The three kinds of time – exit from the hamster wheel – Ivo Muri’s insights after seven years of time research
Published on Current Concerns no. 12, by Madeleine Dommen, Switzerland, August 2011.
… What is our economy like? Why are there a lot of unemployed, even though there is enough work and also a lot of money? Why is time money? What really is time or money? Why is long-term unemployment increasing, but also the rate of burnout? Shouldn’t democracy imply the small scale where we can vouch for the community?
He is starting a research of years, being able to build contacts with many people who have already thought deeply about these ideas. He is developing a fundamental analysis providing surprising insights. He is using excursions into history, examples from the present and everyday experiences to explain his results in a vivid and factual way.
It is Muri’s main concern to provide this analysis for everybody comprehensibly so that we all can make use of our potential as citizens, driving the change towards a fairer economic system.
A central role is played by the importance of democracy and citizenship. Citizens vouching for the community ensure that laws are made in such a way that they lead to wellbeing, security and tranquility for everybody. In a democracy this would imply that there could be no unemployment wasting the talents of so many people. Humans would organize economy so that nobody would be suffering from fear for one’s existence. But which are the reasons making people run faster and faster in the hamster wheel? Stealing time needed for family and community? Making fears for existence a mass phenomenon? … //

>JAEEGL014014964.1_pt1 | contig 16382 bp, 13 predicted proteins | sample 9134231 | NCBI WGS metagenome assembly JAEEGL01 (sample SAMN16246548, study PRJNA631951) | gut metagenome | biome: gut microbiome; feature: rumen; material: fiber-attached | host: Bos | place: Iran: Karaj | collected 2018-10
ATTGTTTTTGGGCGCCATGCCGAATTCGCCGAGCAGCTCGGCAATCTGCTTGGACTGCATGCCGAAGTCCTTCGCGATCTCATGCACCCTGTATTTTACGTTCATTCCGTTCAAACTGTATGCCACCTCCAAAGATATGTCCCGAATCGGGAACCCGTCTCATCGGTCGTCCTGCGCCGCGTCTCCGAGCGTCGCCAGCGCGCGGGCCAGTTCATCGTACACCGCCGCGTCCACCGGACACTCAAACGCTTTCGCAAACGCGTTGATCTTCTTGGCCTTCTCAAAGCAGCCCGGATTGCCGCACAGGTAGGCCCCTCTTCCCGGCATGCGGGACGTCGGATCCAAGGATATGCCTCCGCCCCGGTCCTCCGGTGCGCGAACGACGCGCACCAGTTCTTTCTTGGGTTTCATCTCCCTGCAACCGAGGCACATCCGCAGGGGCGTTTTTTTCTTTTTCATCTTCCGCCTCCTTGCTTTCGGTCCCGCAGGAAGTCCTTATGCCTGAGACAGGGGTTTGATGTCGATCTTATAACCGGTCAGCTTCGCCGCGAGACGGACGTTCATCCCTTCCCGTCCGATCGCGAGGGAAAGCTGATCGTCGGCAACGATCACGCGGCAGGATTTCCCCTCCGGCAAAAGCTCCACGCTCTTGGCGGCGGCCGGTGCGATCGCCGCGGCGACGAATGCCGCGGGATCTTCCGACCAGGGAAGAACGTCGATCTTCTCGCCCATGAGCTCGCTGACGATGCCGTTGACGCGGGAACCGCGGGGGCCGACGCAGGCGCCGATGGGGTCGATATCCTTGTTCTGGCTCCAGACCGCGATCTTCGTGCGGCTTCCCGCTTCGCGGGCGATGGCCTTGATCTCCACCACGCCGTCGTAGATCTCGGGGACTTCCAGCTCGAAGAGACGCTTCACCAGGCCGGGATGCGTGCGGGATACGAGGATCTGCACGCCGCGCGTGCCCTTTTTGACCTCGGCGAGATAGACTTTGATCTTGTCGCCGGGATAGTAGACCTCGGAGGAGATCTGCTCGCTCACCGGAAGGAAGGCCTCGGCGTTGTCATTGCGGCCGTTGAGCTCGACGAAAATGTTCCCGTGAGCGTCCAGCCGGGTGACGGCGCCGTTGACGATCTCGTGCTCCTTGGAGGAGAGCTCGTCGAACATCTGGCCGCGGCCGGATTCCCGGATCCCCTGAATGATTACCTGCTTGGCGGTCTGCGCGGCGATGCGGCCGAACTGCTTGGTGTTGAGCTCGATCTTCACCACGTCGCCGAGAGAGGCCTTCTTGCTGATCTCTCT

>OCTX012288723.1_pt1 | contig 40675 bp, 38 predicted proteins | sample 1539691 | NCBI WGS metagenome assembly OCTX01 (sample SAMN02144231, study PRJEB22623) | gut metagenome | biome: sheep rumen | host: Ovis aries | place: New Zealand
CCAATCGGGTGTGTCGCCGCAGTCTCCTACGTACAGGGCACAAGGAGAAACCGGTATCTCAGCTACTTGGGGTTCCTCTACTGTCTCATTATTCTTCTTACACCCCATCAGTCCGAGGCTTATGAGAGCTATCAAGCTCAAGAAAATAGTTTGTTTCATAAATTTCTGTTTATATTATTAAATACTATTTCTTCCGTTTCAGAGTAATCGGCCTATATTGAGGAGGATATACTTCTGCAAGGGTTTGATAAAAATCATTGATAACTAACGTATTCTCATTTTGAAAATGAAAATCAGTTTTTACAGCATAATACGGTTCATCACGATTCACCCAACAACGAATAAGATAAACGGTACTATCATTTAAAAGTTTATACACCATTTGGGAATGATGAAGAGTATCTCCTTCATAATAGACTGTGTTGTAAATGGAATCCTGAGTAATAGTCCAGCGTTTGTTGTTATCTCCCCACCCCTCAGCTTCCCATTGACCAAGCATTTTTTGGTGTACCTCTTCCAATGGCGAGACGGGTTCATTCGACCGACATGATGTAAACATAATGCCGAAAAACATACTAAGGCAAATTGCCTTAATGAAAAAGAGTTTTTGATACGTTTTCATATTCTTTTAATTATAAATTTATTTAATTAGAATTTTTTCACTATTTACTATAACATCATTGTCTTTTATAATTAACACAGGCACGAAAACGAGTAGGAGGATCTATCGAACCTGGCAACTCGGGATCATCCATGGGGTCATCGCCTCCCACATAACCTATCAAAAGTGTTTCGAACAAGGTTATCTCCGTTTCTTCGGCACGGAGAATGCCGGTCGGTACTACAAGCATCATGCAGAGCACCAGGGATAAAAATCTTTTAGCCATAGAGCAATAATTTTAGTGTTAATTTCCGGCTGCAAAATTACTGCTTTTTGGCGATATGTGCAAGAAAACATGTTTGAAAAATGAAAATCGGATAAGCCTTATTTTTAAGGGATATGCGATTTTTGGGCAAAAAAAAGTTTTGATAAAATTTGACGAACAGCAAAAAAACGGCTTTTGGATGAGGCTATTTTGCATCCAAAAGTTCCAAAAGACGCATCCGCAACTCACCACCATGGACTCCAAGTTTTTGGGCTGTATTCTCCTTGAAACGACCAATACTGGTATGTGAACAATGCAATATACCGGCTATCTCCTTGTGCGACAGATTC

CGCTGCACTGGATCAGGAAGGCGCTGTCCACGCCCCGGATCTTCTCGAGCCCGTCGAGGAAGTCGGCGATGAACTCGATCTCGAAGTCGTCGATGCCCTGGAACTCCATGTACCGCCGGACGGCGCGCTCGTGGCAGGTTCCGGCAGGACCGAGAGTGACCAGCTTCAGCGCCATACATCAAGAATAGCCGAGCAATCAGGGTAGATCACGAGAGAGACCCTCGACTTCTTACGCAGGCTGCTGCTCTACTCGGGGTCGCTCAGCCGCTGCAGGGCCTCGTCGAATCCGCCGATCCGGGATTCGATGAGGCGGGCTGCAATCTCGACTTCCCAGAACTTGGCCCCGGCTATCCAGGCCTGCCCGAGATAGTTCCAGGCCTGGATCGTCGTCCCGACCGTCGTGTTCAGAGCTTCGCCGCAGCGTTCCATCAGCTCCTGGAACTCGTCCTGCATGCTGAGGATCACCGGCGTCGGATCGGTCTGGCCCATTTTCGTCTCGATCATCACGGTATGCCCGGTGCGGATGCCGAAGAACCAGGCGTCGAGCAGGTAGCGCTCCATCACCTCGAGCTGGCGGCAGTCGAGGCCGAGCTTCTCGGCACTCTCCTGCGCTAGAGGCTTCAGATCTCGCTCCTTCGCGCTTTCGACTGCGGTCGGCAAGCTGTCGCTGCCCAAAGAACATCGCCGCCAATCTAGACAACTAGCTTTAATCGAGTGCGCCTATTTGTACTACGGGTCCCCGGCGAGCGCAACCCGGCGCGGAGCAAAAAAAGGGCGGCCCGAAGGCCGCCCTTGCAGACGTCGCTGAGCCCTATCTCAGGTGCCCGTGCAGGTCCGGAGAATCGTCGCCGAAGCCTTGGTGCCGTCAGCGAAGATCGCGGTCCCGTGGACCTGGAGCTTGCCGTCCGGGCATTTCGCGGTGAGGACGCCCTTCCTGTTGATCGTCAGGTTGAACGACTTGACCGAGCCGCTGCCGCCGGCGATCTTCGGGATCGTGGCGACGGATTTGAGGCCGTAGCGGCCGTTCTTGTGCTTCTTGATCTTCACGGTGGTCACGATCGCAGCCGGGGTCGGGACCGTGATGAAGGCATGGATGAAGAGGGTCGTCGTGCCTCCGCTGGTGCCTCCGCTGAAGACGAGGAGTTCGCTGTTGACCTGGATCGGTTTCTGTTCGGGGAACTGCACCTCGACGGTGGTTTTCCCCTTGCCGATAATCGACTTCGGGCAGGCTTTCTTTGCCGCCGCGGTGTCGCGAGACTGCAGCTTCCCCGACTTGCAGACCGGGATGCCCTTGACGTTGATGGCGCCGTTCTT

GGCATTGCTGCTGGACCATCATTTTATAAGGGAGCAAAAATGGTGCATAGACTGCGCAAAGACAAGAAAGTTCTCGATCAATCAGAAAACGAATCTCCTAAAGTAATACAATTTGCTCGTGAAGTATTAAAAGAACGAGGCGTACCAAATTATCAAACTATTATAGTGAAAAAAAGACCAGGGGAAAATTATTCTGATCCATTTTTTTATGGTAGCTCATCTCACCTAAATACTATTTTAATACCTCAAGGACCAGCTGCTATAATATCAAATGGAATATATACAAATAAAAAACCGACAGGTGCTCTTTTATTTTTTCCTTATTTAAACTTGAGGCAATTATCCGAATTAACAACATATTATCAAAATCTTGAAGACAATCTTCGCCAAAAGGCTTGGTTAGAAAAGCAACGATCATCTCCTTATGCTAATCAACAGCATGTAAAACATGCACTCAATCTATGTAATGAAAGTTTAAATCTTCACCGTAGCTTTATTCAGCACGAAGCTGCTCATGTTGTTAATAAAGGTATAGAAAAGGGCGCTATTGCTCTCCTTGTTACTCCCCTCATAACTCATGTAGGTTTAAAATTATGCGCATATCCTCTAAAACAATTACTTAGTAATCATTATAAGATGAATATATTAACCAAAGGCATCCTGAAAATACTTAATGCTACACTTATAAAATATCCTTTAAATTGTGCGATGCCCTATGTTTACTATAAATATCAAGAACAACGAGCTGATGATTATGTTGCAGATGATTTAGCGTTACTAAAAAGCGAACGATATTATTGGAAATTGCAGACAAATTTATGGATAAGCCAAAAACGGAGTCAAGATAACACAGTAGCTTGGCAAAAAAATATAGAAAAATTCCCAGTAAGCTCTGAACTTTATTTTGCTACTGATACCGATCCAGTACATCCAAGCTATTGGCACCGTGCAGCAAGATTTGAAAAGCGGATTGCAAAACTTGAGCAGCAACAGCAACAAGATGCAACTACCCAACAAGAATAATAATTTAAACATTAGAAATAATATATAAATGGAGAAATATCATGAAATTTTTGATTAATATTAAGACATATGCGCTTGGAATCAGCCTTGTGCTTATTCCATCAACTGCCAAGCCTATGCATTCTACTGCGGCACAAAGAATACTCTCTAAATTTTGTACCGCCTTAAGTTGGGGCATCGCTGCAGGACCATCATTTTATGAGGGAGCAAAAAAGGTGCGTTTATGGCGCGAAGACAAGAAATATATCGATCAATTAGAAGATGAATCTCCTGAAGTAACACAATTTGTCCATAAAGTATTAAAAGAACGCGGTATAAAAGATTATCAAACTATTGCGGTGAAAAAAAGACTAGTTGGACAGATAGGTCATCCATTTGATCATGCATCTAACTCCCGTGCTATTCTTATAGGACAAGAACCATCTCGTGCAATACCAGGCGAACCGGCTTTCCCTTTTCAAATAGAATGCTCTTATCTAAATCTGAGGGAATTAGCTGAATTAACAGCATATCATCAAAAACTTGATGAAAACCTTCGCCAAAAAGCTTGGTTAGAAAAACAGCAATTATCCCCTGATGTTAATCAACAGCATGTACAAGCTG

… … Our current financial crisis is not accidental; renowned persons have been warning for years. Take for example Professor Heinrich Bortis, economy historian from the University of Fribourg. In his book “EWR und EU – Irrwege in der Gestaltung Europas” (EEA and EU – going the wrong track in Europe) which appeared as early as early as 1992, he has been warning of the consequences of an overstretched currency area in the EU. Muri held a short interview with the author who elaborates on his previous predictions. His main criticism had been: Industries will not have long-term locations in the EU.
Humans will be affected by lasting unemployment, they will become sick. Due to the high fixed costs, free trade is causing the outsourcing of production into countries with cheap labor. A self-regulating market is a utopia. It is destroying human and social substance. The gap between rich and poor will widen further.
But humans, as deeply social beings would be capable of maximum cultural performance. In face of the developments in Yugoslavia or in the North African states, he also warns of presenting evolved borders as an unimportant or questionable matter.
Naturally, the obviously fruitful cooperation between the researchers led to the question how we could stop the hamster wheel.